Written and directed by Jeff Baena | 90 min
It’s 14th Century Italy, and the nuns are restless. Massetto (Dave Franco) is about to find out how restless. He’s a handsome servant in the house of Lord Bruno (Nick Offerman), sleeping with Bruno’s unsatisfied wife, Francesca (Lauren Weedman). When Bruno twigs on the infidelity, Massetto has to run for his life. He’s kind to the inebriated Father Tommasso (John C. Reilly), who repays him by hiding Massetto at the convent, but Massetto must pretend to be a deaf mute. There he attracts the attention of the ferocious, barely repressed nuns, Ginerva (Kate Mucicci), Fernanda (Aubrey Plaza), and Alessandra (Alison Brie), all under the watchful eye of Sister Marea (Molly Shannon).
If the casting didn’t tip you off, this is what Blockbuster Video used to call an “outrageous” comedy—loosely based on stories out of Boccaccio’s The Decameron—with a ribald flavour I haven’t seen in years. It channels the spirit of Bob Hope and Mel Brooks, laced with refreshingly foul-mouthed gags.
The lovely location photography—actually shot in the Tuscan hills—and medieval costumes provide just enough period realism to root the deadpan, delightfully rude laughs. Plaza, who also produces, gets some of the biggest: her Fernanda is a borderline psychopath protecting a secret, and Jemima Kirke is typically sly support, playing an ever-so-slight variant on her character Jessa from Girls. Fred Armisen also makes a welcome appearance.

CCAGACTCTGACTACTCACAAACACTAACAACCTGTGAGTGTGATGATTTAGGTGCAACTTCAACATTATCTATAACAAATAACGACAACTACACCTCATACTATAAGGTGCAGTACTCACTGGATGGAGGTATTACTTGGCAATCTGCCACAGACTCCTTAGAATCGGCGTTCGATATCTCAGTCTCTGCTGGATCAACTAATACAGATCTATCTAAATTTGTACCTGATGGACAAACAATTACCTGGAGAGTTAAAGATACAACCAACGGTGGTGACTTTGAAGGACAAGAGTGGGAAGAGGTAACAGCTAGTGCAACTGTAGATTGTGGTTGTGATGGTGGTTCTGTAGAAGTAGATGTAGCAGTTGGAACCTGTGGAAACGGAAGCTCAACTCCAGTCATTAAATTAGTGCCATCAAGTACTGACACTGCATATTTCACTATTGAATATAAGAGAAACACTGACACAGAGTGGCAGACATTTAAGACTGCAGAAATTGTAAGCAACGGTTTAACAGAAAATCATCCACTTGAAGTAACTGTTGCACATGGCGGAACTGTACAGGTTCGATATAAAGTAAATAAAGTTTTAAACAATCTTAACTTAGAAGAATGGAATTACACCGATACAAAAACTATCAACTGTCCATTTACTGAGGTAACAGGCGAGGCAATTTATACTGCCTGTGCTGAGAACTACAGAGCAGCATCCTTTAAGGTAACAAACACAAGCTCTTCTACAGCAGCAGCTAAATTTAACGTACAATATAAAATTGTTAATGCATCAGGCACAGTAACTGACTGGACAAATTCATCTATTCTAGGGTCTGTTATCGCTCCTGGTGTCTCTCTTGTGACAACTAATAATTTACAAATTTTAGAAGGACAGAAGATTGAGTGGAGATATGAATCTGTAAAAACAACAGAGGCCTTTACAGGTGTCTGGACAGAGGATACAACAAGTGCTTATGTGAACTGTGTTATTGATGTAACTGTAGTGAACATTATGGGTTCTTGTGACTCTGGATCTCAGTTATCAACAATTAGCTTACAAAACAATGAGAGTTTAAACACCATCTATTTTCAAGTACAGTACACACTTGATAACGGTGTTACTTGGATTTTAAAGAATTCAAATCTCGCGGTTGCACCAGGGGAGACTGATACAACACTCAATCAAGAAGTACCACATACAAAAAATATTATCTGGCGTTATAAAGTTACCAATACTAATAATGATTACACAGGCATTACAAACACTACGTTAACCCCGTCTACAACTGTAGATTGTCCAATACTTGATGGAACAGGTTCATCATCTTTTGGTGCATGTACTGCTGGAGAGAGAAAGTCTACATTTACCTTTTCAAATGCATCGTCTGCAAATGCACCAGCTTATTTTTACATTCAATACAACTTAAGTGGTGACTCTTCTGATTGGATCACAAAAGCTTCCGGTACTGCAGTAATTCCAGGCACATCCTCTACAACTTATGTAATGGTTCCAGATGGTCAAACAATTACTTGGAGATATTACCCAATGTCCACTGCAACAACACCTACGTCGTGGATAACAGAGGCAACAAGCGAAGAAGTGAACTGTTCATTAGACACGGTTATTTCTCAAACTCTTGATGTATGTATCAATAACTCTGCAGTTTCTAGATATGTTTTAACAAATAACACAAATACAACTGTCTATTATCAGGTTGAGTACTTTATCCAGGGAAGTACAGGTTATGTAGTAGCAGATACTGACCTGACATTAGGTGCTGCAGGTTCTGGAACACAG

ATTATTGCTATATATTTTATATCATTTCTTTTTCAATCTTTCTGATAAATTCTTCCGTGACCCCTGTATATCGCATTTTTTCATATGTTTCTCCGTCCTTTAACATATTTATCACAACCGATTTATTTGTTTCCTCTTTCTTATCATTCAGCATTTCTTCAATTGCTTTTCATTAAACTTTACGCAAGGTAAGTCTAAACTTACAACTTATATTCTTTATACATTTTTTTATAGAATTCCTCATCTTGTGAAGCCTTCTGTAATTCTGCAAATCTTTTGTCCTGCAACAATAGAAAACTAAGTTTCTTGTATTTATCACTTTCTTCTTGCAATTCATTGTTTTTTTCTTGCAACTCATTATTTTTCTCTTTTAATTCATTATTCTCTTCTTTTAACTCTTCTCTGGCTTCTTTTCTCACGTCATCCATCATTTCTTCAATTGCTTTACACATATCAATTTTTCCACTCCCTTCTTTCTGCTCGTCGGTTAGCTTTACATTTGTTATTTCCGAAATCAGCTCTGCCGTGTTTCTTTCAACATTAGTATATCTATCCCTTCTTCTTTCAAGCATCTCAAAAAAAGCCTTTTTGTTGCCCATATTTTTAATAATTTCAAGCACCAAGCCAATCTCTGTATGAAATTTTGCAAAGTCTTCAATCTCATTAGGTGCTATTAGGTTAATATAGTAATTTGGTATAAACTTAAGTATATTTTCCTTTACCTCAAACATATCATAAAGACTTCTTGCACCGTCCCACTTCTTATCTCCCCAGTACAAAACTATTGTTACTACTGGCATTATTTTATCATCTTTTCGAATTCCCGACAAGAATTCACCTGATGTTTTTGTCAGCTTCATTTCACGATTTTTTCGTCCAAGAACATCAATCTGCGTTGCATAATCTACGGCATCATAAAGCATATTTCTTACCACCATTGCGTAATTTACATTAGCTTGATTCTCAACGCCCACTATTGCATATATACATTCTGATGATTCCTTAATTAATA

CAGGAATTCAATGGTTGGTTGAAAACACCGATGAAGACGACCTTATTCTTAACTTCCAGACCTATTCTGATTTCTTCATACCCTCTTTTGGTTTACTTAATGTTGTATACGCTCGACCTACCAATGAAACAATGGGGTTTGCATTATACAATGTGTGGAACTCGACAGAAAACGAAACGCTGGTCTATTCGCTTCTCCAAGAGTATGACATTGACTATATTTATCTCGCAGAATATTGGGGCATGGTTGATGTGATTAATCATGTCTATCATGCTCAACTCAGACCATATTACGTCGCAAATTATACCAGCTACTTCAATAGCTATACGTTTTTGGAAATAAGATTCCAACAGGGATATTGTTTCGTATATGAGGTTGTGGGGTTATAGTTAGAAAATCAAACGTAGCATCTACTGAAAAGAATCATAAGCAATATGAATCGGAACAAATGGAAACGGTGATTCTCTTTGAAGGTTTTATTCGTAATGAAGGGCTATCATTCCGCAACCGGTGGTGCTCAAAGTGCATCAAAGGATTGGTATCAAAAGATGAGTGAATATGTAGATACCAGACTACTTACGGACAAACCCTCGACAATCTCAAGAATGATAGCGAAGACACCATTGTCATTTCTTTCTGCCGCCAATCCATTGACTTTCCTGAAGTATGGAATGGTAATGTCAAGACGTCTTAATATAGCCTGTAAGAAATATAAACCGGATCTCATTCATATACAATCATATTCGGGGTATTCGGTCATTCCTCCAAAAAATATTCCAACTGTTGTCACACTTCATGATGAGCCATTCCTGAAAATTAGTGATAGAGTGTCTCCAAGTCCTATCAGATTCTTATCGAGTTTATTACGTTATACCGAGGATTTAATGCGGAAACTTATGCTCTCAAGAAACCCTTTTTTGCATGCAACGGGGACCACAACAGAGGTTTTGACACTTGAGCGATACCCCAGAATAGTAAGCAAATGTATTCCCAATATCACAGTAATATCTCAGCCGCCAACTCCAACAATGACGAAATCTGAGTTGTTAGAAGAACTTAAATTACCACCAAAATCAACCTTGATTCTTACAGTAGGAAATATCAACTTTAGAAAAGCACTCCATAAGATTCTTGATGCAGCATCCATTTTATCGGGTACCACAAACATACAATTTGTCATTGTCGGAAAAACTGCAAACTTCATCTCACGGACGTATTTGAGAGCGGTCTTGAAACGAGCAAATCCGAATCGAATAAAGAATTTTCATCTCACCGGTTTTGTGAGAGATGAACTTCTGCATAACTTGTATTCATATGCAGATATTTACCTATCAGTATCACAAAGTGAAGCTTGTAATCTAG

What’s most surprising is that this light, occasionally clumsy, and frequently hilarious sex comedy with more in common with a sorority house movie winds up, in the final reel, being strangely moving. I’m not entirely sure how Baena and his cast managed that. I might have to watch it a few more times to better understand this peculiar witchcraft.
The Little Hours opens Friday, July 28 in Halifax